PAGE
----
The same players as last week, Doyle Brunson, Phil Laak, Eli Elezra, Tom “durrrr” Dwan, Mike Baxter, Dario Minieri, David “Viffer” Peat and Alan Meltzer, returned for episode 13 of High Stakes Poker, which was the season finale. Once again, the blinds were $400-$800, with an ante of $200.
The very first hand saw four players to the flop. After Meltzer called with an unsuited A-8, and Elezra and Brunson followed suit with and A-8 offsuit respectively, Dwan raised to $5,000 with pocket fives. All three players then called, and saw a flop of J-8-A, with two hearts. Dwan checked, and Meltzer bet $20,000 with his two pair. Elezra, who was up about $250,000 from the previous two weeks’ play, called with his flush draw, but Brunson, with the same hand as Meltzer, raised to $95,000, and Meltzer pushed all-in for $172,800! With $309,800 in the pot, Elezra agonized over his decision, going so far as to start to put the money in, but he finally folded, fearing a better flush draw. Brunson called, and Elezra was chagrined to see that BOTH the turn and river were hearts, which would have given him the pot, rather than having Meltzer and Brunson chop it up.
After having Peat try to get under his skin for folding what turned out to be the winner, Elezra raised to $3,000 with . Peat called with , as did Meltzer with A-8 offsuit. The flop brought K-Q-8, with two diamonds. Meltzer bet $3,000 with bottom pair, Elezra called and Peat, with the baby flush draw, raised to $10,000. Meltzer folded, but Elezra called, leaving $34,000 in the pot. The turn brought the . Elezra checked, and Peat continued his aggression with a pot-sized bet of $35,000. Elezra folded the best hand.
Next, Peat called with an offsuit A-J, Melzter did the same with A-10 unsuited, and Baxter raised to $4,000 with . Minieri re-raised to $17,000 with an unsuited 8-7, and Peat then put in a huge raise to $60,800, which caused everyone to lay down their hands. Peat once again showed that he had a good read on the different players at the table, and his aggressiveness had begun to pay dividends.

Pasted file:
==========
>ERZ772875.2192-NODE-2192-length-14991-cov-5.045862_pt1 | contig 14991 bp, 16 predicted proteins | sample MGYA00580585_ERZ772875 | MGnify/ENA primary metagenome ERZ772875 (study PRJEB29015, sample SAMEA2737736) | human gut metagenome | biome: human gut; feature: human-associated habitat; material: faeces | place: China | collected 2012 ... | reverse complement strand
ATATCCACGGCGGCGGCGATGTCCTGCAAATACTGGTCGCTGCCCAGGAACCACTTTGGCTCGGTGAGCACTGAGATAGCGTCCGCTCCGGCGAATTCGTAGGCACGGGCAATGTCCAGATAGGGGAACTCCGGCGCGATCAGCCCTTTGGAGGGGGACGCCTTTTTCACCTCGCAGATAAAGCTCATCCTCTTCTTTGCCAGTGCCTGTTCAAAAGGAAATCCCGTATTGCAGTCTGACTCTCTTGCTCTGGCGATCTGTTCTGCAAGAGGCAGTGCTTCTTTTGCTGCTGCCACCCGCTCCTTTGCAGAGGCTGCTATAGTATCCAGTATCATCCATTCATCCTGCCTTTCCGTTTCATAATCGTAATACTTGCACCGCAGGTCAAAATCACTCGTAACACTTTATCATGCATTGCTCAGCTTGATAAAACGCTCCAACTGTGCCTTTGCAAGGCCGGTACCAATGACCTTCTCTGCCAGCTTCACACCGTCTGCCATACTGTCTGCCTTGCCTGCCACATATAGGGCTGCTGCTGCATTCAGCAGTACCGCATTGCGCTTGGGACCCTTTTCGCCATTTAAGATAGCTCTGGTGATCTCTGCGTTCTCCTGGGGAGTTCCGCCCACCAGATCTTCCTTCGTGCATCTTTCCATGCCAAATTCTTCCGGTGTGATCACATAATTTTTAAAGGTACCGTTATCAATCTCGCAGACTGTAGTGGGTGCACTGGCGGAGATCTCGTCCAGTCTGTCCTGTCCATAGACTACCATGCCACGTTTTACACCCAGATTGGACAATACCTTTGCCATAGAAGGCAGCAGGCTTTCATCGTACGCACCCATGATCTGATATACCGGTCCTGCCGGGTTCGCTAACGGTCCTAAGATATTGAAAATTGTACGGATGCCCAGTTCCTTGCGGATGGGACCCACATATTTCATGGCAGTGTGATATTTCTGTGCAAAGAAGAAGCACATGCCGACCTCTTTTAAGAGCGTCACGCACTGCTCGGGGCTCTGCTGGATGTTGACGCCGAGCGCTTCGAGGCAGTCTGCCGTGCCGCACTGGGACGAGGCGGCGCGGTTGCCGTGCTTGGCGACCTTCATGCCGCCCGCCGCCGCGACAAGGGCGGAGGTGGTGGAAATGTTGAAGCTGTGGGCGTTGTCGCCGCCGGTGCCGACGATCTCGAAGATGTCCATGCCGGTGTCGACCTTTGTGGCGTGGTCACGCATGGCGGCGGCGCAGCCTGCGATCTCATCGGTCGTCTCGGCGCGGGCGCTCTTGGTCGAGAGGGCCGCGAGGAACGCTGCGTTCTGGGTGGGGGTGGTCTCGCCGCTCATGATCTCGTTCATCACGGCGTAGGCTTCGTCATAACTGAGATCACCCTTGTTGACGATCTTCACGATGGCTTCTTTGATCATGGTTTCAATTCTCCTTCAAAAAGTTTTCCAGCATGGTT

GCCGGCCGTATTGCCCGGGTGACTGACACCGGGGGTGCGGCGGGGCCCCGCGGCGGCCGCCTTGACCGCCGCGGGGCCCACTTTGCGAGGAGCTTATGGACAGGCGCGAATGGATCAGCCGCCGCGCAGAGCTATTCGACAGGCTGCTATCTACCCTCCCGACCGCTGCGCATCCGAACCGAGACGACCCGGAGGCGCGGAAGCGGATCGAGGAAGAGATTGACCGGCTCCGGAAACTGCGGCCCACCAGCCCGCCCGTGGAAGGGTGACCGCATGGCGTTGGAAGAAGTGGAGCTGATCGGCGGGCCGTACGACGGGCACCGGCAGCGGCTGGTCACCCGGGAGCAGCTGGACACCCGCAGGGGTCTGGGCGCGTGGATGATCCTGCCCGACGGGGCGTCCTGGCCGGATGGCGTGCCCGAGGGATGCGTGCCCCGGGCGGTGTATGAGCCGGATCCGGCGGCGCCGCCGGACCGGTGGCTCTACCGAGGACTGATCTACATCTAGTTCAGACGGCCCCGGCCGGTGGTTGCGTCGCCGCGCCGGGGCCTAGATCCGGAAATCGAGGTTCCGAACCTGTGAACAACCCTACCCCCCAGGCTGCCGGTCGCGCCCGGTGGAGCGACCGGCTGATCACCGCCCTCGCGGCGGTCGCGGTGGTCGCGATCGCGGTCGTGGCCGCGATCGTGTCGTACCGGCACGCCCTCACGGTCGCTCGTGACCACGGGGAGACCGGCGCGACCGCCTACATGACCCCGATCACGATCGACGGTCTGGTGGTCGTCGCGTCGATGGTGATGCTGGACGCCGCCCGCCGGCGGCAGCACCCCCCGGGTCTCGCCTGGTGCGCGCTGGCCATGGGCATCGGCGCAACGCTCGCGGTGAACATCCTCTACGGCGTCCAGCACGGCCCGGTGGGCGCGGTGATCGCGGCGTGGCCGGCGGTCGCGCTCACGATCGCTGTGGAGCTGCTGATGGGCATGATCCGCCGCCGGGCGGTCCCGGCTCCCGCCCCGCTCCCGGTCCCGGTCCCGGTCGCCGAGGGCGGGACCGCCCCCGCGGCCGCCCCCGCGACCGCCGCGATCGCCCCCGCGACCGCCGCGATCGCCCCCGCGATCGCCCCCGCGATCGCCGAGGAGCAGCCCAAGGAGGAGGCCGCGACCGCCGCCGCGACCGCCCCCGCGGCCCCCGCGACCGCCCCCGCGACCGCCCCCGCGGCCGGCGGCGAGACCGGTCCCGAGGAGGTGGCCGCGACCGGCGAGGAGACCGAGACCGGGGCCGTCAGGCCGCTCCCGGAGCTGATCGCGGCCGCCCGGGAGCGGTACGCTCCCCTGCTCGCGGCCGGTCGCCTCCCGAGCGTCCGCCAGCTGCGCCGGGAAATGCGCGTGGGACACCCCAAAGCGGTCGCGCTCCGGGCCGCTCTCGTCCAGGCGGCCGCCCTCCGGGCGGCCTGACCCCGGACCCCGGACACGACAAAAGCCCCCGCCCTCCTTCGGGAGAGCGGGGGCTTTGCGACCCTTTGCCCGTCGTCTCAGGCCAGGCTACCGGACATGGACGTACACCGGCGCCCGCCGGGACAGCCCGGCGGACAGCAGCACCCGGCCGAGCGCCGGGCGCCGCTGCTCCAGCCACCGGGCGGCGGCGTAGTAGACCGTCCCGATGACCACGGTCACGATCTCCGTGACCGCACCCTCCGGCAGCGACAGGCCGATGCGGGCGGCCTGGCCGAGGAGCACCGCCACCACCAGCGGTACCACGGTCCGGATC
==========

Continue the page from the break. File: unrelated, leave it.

Peat led out the next hand by calling with , Dwan also called with pocket aces, as did Baxter , Minieri and Laak, who checked his big blind option with an unsuited 6-4. The flop was 7-A-3, with two hearts. After three checks, Dwan bet $2,200, Baxter raised to $8,200 with the nut flush draw, and after the other players folded, Dwan re-raised to $19,700, which Baxter called. The turn was the , and Dwan chose to check and slow-play his top set, giving Baxter a free card to catch his flush. The river was the , and now Dwan bet $33,400 into the $45,000 pot. Baxter decided to call, and was stunned to see Dwan’s pocket aces. Dwan was very fortunate twice on this hand, as Baxter would certainly not have called unless a king came on the river, and he would have beaten Dwan had he rivered the flush. But, along with some great play at points during the season, Dwan has also had more than his share of good fortune. That would come into play again later in the show.
Elezra put on the live straddle on the next hand, and Laak raised to $4,600 with J-10 offsuit. Elezra called with , and the flop brought 7-Q-9, with one spade. Elezra, with bottom two pair, led out with $8,000, Laak raised to $24,000 with his open-ended straight draw, and Elezra re-raised to $55,000. Laak then went all-in for $128,800, and Elezra called. The players decided to run it twice, but after a turn of and a river of , followed by , the second time around, Elezra took down the $269,600 pot, felting Laak, who chose to re-buy for another $250,000. After the hand, Elezra was now up over $340,000 for this series of episodes.
Dwan raised the next hand to $3,000 with K-J offsuit, which Baxter called with Q-8 unsuited, as did Elezra ) Brunson and Minieri (unsuited 10-7). The flop was K-4-9, with two clubs. Brunson and Minieri checked, and Dwan bet $8,700 into the $16,600 pot, which only Brunson, with the nut flush draw, called. The turn was the , giving Brunson top pair. Dwan continued to fire at the pot, putting $24,100 more in the middle, which Brunson once more called. The river brought the , and Brunson once more checked to Dwan, who fired the third bullet, this time $47,800, which Brunson called, winning the $177,800 pot. Elezra was surprised Doyle didn’t raise, but he explained there was no reason to do so, since Dwan wouldn’t be able to call with anything that was a losing hand. Chalk one up for the old-school player!